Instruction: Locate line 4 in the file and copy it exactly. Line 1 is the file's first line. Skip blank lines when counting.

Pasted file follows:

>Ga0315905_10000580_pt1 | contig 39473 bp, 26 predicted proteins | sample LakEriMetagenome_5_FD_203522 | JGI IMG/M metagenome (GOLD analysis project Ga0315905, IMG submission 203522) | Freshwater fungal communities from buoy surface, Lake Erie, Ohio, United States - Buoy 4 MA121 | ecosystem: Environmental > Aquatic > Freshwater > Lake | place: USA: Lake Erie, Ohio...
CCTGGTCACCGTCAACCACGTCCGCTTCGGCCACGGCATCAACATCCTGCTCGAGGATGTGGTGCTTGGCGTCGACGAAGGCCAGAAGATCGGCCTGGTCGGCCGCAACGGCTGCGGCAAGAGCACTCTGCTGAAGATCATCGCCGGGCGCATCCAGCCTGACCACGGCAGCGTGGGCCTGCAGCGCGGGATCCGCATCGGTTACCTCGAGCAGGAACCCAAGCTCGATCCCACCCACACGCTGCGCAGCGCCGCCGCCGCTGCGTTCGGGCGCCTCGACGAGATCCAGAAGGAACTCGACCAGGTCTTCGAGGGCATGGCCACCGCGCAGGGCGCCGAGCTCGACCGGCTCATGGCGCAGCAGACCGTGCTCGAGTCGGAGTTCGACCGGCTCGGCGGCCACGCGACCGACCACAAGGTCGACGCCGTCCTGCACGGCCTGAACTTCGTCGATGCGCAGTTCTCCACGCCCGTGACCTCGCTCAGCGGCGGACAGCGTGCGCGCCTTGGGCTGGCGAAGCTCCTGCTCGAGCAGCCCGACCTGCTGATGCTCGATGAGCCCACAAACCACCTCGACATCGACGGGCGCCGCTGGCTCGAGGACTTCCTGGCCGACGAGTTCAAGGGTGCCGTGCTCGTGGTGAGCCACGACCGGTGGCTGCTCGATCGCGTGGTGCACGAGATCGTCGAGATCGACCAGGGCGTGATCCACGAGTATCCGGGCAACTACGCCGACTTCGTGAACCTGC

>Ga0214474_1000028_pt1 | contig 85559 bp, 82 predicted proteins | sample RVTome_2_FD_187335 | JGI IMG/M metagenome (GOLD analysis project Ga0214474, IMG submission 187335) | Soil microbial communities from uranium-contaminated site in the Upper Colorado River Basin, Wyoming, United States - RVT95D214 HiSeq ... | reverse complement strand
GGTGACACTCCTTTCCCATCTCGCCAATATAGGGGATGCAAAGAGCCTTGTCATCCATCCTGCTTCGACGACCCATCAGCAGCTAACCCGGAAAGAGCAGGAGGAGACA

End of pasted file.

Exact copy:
GGTGACACTCCTTTCCCATCTCGCCAATATAGGGGATGCAAAGAGCCTTGTCATCCATCCTGCTTCGACGACCCATCAGCAGCTAACCCGGAAAGAGCAGGAGGAGACA